Full Text Available Hispaniola, comprising Haiti and the Dominican Republic, has been identified as a candidate for malaria elimination. However, incomplete surveillance data in Haiti hamper efforts to assess the impact of ongoing malaria control interventions. Characteristics of the genetic diversity of Plasmodium falciparum populations can be used to assess parasite transmission, which is information vital to evaluating malaria elimination efforts. Here we characterize the genetic diversity of P. falciparum samples collected from patients at seven sites in Haiti using 12 microsatellite markers previously employed in population genetic analyses of global P. falciparum populations. We measured multiplicity of infections, level of genetic diversity, degree of population geographic substructure, and linkage disequilibrium (defined as non-random association of alleles from different loci. For low transmission populations like Haiti, we expect to see few multiple infections, low levels of genetic diversity, high degree of population structure, and high linkage disequilibrium. In Haiti, we found low levels of multiple infections (12.9%, moderate to high levels of genetic diversity (mean number of alleles per locus = 4.9, heterozygosity = 0.61, low levels of population structure (highest pairwise Fst = 0.09 and no clustering in principal components analysis, and moderate linkage disequilibrium (ISA = 0.05, P<0.0001. In addition, population bottleneck analysis revealed no evidence for a reduction in the P. falciparum population size in Haiti. We conclude that the high level of genetic diversity and lack of evidence for a population bottleneck may suggest that Haiti's P. falciparum population has been stable and discuss the implications of our results for understanding the impact of malaria control interventions. We also discuss the relevance of parasite population history and other host and vector factors when assessing transmission intensity from genetic diversity data.

  10. Mitotic evolution of Plasmodium falciparum shows a stable core genome but recombination in antigen families.

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    Selina E R Bopp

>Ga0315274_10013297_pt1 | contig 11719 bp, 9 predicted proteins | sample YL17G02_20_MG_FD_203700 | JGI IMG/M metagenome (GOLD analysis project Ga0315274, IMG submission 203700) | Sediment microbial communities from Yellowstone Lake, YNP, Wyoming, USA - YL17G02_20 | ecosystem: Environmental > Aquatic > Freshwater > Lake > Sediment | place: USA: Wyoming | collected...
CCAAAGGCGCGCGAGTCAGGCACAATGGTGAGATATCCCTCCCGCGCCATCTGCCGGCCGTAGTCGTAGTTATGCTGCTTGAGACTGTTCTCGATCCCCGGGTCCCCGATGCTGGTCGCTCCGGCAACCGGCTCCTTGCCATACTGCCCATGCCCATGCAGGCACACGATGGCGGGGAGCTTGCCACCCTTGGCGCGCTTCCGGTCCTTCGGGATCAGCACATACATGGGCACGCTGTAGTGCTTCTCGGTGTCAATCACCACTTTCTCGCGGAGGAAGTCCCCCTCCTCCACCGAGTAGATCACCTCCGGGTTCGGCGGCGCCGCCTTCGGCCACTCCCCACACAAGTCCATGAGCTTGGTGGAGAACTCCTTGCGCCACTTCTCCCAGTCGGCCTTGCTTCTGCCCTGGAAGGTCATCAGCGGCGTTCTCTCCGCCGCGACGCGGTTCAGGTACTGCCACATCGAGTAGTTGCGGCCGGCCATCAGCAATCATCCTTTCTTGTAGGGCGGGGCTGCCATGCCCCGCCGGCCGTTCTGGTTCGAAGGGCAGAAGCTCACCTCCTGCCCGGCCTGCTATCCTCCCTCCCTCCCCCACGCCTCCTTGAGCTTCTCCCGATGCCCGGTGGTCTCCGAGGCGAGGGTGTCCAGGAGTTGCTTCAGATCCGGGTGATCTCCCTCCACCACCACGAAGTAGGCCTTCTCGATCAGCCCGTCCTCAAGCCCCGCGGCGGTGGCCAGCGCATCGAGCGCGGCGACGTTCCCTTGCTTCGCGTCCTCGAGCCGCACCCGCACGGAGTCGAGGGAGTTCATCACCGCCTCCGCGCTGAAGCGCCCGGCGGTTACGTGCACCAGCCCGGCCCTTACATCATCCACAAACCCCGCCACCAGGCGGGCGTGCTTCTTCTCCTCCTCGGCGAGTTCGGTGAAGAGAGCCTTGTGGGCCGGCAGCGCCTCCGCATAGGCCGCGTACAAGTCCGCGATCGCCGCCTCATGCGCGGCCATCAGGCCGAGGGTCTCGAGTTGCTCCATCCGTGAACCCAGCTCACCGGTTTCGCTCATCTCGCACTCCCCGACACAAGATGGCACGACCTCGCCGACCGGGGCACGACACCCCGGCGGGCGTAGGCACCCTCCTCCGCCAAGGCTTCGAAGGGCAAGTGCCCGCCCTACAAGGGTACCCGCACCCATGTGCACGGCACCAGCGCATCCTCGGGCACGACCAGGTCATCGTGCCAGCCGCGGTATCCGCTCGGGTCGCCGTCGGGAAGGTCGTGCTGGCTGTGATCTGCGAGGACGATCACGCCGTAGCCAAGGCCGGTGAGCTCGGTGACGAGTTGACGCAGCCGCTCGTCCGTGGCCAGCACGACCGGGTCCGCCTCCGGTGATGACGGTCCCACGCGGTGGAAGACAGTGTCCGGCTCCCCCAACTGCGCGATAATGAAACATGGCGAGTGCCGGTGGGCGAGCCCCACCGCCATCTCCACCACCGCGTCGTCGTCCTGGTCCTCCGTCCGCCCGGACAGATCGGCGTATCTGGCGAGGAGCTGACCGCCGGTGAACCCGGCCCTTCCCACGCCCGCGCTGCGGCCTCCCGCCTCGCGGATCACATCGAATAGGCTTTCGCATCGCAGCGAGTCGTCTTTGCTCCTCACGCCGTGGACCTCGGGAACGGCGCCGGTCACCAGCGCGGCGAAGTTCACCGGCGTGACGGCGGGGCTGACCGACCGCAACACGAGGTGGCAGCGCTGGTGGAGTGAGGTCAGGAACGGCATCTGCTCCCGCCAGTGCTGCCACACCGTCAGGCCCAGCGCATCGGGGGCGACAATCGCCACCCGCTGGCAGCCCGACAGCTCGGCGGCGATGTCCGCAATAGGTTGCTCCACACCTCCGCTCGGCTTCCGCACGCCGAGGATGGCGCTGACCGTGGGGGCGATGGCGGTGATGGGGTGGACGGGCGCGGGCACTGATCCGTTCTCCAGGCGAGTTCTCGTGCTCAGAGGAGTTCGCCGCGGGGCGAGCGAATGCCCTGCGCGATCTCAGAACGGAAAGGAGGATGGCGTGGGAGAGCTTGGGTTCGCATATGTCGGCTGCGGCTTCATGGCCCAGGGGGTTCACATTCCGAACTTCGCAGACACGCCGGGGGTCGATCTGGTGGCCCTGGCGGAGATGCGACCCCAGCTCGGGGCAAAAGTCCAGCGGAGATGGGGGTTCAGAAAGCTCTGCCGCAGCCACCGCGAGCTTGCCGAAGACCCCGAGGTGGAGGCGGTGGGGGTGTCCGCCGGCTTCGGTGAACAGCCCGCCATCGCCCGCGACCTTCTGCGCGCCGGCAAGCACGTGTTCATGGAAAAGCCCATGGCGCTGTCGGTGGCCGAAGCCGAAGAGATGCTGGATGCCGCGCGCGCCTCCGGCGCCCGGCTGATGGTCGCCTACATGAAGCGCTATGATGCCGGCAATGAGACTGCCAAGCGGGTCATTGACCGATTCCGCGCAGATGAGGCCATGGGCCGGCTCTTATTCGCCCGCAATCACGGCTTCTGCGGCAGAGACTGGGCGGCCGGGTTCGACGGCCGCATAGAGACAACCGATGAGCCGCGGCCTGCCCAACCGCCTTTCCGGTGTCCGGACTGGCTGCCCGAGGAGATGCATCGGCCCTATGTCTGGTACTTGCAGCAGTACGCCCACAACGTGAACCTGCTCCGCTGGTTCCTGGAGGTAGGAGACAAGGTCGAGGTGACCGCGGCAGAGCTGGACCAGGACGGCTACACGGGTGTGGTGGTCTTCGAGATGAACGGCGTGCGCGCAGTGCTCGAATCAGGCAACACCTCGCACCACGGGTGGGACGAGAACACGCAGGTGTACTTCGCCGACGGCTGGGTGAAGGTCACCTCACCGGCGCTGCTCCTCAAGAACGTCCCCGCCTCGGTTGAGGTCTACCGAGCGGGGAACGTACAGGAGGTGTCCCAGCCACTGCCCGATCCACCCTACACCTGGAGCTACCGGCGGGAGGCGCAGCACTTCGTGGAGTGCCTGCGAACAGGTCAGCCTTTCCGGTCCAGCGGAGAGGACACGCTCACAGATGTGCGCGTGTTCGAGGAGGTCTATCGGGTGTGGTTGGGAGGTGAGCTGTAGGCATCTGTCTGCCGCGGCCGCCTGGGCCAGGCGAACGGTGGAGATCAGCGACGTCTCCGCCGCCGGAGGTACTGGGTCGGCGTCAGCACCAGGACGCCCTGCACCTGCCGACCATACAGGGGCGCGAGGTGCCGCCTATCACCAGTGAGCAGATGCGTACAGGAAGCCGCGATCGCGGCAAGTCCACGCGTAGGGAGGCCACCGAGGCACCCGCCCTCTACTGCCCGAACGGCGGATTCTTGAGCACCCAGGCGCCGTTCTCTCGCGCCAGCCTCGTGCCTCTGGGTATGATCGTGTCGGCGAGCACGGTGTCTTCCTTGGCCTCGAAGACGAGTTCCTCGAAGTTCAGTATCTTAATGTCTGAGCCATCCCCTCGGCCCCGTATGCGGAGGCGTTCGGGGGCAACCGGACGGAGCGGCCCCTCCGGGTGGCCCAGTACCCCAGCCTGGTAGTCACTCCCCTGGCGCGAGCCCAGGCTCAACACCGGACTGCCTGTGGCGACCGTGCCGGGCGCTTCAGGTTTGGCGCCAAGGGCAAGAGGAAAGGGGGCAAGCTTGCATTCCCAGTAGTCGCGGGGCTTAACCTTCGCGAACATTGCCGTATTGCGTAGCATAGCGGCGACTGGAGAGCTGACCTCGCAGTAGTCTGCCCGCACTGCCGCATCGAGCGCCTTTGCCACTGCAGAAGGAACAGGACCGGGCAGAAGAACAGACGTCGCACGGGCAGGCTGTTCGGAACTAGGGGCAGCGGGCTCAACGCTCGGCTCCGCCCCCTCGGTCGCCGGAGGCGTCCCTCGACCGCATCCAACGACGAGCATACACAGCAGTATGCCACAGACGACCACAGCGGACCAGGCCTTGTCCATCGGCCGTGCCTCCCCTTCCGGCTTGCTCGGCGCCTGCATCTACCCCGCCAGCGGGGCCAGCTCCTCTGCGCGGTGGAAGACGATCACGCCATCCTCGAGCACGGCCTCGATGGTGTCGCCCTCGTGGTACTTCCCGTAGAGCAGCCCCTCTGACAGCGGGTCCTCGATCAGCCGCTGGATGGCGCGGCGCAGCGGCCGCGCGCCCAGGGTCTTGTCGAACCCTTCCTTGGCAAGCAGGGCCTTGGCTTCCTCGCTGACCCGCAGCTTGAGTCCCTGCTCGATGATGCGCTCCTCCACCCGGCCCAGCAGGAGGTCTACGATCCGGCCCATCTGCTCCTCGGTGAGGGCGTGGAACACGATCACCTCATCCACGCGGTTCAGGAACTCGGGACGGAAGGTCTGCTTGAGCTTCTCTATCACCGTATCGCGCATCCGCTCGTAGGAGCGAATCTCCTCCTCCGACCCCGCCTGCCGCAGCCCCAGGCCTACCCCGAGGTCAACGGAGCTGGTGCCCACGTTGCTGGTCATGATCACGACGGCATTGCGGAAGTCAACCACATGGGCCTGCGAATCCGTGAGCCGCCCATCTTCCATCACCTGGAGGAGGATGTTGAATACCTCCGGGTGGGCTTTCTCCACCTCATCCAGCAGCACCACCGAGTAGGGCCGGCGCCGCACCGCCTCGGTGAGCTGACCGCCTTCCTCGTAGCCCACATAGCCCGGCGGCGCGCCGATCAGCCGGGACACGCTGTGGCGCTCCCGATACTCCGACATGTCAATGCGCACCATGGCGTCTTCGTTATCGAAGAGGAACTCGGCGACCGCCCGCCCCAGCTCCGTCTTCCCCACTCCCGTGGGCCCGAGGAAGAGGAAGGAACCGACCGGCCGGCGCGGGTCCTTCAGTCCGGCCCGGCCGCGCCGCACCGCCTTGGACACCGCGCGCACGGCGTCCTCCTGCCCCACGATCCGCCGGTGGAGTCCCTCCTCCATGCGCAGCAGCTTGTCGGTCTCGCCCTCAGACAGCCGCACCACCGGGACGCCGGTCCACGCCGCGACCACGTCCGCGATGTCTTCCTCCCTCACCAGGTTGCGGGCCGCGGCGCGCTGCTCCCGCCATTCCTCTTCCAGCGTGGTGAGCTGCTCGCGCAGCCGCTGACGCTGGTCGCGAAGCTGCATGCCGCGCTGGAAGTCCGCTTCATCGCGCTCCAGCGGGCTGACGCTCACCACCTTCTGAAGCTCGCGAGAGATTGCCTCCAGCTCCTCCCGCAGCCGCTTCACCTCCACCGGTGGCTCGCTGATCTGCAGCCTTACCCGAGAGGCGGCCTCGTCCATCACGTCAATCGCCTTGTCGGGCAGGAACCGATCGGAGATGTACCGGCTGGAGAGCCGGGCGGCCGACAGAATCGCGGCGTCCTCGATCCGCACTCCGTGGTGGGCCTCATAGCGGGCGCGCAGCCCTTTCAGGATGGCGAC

Full Text Available Malaria parasites elude eradication attempts both within the human host and across nations. At the individual level, parasites evade the host immune responses through antigenic variation. At the global level, parasites escape drug pressure through single nucleotide variants and gene copy amplification events conferring drug resistance. Despite their importance to global health, the rates at which these genomic alterations emerge have not been determined. We studied the complete genomes of different Plasmodium falciparum clones that had been propagated asexually over one year in the presence and absence of drug pressure. A combination of whole-genome microarray analysis and next-generation deep resequencing (totaling 14 terabases revealed a stable core genome with only 38 novel single nucleotide variants appearing in seventeen evolved clones (avg. 5.4 per clone. In clones exposed to atovaquone, we found cytochrome b mutations as well as an amplification event encompassing the P. falciparum multidrug resistance associated protein (mrp1 on chromosome 1. We observed 18 large-scale (>1 kb on average deletions of telomere-proximal regions encoding multigene families, involved in immune evasion (9.5×10(-6 structural variants per base pair per generation. Six of these deletions were associated with chromosomal crossovers generated during mitosis. We found only minor differences in rates between genetically distinct strains and between parasites cultured in the presence or absence of drug. Using these derived mutation rates for P. falciparum (1.0-9.7×10(-9 mutations per base pair per generation, we can now model the frequency at which drug or immune resistance alleles will emerge under a well-defined set of assumptions. Further, the detection of mitotic recombination events in var gene families illustrates how multigene families can arise and change over time in P. falciparum. These results will help improve our understanding of how P. falciparum